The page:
Tim Hecker & The Konoyo Ensemble at The Barbican

  • The revered experimental artist brings his new album to life onstage.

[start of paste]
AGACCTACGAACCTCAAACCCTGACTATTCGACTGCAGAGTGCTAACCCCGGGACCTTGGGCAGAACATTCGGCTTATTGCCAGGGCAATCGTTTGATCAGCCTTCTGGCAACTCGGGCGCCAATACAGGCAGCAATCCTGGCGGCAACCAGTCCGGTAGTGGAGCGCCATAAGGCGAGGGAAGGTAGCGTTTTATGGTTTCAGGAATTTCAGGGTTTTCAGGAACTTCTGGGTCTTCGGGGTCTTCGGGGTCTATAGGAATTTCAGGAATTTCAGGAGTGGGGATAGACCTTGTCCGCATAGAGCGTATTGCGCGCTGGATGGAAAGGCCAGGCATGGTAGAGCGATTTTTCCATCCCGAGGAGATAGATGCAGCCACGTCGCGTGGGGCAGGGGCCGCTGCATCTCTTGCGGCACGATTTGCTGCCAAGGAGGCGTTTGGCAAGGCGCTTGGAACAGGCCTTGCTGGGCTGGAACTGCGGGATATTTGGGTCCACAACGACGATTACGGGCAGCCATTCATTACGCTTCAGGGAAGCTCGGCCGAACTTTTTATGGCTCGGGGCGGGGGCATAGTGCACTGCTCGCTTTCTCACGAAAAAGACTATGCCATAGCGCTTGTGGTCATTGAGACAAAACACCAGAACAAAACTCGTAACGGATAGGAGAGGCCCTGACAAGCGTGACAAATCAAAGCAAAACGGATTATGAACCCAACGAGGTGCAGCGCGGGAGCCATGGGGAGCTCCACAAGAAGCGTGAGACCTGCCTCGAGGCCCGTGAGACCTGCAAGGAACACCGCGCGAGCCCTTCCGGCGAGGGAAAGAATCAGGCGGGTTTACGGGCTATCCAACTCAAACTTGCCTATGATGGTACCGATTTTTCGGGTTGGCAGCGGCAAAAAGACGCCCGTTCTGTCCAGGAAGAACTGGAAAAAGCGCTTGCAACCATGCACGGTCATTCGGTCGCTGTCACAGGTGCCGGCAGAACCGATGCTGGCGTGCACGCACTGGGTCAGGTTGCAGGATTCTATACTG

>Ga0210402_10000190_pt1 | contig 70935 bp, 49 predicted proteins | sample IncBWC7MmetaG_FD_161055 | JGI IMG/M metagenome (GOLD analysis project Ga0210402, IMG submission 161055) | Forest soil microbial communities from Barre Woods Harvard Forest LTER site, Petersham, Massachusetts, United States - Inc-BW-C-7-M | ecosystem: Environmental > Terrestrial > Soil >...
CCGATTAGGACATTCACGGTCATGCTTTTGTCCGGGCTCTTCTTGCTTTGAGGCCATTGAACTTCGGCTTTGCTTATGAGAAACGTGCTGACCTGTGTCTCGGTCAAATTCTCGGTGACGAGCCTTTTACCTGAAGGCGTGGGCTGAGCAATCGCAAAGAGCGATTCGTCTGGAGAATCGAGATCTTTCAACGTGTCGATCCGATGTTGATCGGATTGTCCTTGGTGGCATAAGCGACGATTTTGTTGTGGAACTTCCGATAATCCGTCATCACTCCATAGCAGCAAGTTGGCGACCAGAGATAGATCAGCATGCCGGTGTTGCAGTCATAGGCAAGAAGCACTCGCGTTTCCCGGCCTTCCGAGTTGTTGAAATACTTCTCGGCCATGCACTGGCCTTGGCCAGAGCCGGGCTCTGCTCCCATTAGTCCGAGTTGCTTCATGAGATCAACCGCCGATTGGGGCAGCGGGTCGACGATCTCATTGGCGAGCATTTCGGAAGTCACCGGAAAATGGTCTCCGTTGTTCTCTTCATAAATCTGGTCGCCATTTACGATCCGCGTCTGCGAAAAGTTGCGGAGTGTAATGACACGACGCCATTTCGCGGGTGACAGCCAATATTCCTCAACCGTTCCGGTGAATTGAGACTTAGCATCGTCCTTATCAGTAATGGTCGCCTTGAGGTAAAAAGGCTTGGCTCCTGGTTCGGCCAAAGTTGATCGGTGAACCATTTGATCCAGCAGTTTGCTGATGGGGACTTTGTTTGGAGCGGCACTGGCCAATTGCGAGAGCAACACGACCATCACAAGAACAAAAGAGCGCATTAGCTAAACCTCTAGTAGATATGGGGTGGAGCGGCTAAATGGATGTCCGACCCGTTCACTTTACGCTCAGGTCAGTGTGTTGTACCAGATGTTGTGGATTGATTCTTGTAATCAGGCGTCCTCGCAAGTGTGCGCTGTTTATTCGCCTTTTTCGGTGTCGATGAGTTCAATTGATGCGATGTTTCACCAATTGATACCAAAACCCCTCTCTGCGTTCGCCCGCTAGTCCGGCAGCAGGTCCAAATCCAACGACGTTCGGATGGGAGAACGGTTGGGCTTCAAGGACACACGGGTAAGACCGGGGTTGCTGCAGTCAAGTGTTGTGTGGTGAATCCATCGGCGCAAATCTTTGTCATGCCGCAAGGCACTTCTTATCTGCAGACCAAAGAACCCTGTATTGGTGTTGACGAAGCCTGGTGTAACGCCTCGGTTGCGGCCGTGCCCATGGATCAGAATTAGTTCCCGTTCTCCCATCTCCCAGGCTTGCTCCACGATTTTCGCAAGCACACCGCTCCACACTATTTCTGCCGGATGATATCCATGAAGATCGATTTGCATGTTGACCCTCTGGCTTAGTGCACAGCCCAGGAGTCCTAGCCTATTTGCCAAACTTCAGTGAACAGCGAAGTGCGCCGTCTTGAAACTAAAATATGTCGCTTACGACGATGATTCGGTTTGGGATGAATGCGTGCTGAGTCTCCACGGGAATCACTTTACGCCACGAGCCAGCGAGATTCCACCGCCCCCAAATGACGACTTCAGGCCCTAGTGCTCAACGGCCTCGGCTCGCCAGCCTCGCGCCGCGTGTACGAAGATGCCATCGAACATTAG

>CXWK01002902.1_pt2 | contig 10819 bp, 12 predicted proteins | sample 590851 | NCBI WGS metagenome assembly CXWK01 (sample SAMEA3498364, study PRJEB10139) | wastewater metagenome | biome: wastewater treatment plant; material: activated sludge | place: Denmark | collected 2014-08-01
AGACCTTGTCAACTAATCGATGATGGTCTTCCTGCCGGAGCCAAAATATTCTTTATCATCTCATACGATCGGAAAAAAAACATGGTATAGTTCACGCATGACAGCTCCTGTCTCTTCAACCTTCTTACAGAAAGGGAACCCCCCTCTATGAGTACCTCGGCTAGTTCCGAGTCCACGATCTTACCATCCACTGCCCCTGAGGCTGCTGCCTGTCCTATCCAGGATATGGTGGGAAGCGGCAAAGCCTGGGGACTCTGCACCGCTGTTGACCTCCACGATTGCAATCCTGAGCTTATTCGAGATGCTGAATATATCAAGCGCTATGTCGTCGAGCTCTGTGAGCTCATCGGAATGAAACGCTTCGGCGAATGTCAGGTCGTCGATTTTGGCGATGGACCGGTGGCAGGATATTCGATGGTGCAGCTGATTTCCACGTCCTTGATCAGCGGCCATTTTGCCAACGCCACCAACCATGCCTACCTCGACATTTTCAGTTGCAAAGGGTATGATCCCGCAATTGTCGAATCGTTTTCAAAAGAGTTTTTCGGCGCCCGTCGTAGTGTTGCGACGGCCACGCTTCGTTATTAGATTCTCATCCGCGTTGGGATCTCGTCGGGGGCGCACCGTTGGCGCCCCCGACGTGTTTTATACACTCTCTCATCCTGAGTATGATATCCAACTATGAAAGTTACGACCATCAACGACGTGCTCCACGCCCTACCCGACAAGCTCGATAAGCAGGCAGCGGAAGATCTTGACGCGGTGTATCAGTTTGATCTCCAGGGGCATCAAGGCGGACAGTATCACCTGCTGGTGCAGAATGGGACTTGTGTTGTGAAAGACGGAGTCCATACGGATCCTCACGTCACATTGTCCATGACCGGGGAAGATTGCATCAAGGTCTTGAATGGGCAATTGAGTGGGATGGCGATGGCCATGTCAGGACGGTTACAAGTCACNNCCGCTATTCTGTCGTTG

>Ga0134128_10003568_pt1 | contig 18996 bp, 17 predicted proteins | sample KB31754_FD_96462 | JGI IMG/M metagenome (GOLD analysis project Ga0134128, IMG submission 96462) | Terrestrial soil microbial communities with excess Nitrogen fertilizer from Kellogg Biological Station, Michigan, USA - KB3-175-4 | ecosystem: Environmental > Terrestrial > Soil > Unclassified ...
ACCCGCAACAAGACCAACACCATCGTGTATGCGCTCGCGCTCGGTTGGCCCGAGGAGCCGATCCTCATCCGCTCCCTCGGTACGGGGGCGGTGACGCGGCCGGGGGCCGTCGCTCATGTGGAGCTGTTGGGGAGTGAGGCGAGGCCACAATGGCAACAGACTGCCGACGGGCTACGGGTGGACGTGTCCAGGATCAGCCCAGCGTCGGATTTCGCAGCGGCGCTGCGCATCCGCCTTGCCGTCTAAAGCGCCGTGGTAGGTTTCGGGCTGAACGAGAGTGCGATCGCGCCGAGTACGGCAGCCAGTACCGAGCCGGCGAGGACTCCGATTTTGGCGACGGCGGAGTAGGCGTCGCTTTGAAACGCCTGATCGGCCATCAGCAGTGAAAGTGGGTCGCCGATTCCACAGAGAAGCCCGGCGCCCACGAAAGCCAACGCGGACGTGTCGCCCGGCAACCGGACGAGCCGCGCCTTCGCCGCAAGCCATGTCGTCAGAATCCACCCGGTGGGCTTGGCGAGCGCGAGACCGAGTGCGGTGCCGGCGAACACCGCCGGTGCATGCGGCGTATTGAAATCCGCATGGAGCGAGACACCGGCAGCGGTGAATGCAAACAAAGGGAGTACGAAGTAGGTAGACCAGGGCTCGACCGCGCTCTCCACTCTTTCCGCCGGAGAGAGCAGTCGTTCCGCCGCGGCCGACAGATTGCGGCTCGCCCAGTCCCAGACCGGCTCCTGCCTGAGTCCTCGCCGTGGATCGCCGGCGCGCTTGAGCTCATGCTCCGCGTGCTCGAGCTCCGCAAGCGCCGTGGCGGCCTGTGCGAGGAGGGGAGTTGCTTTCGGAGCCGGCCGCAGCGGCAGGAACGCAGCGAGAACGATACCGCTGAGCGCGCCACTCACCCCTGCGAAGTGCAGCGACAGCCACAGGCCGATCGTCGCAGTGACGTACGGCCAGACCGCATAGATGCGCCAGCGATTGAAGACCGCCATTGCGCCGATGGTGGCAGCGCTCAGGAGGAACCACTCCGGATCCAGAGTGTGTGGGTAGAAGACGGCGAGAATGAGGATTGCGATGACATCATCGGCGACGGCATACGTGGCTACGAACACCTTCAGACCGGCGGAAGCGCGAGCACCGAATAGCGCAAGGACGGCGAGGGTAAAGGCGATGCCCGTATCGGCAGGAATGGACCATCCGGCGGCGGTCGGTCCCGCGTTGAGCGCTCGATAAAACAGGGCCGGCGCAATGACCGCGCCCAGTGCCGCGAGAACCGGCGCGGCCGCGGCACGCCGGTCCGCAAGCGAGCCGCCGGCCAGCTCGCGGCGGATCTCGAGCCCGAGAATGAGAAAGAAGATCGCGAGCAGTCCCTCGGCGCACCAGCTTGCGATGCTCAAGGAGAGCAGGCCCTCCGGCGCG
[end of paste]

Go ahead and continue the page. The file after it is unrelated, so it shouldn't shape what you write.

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  • Last Saturday, The Barbican hosted an evening with Tim Hecker and the gagaku court ensemble, who featured on his latest LP, Konoyo. The performance, a faithful representation of the album, fused Hecker's signature sound with an eclectic arrangement of traditional Japanese instruments, including the shō, ryūteki and hichiriki. Gagaku, the oldest classical music in Japan, shares a lot in common with contemporary ambient music. Like ambient, the purpose of gagaku is to engender a particular atmosphere, one that's serious, thoughtful and reflective. No wonder Hecker likes it. Hecker's marriage of electronics to traditional Eastern music makes a cultural loop back to the origins of ambient. The minimalism of '60s America—Steve Reich, Philip Glass, La Monte Young—to which contemporary ambient music is so indebted is itself rooted in the defining principles of Eastern music. Repetition, reference, restraint—all concepts that were once inseparable from religious music of the East, before being applied to orchestras of the West in the trendy art schools of New York. The evening began with a performance from the Canadian composer Kara-Lis Coverdale, who was also the keyboardist for Hecker's Konoyo ensemble. Simple organ drones overlapped into weird modal configurations. As the set unfurled, thick clouds of fog bellowed across the stage and into the audience, giving the room a misty cloak. Next came Hecker. His stripped-back use of live visual effects has always impressed me. The idea is to allow the music to "speak for itself," to allow the free-flow of thought without the distraction of set design or individual performers. But this wasn't the best strategy when the gagaku instrumentalists were the main attraction. It became difficult to determine each player's specific contribution, or even who was onstage at any given moment. There were only a few moments where the gagaku trademark was clearly audible. On "Across To Anoyo," what sounded like a taiko drum punctuated a delicate refrain of electric piano. On "A Sodium Codec Haze," a pack of woodwinds formed a dense lattice of whistles. But were these performed live or were they samples triggered from Hecker's laptop? The concert concluded with a puzzling dramatic performance. A clearing in the smoke revealed two dancers in a shallow pool of water, who formed a scarecrow pose centre-stage. This was meant to be the closing image, a crowning emblem of the evening. But I can't work out what purpose it served. It's almost as if Hecker was afraid his own music wouldn't be enough, that it would be insufficient to impress the audience. I admire Hecker's attempt to do something new with his sound. But I wish he would go about it with more confidence. Photo credit / Marilyn Kingwill / Barbican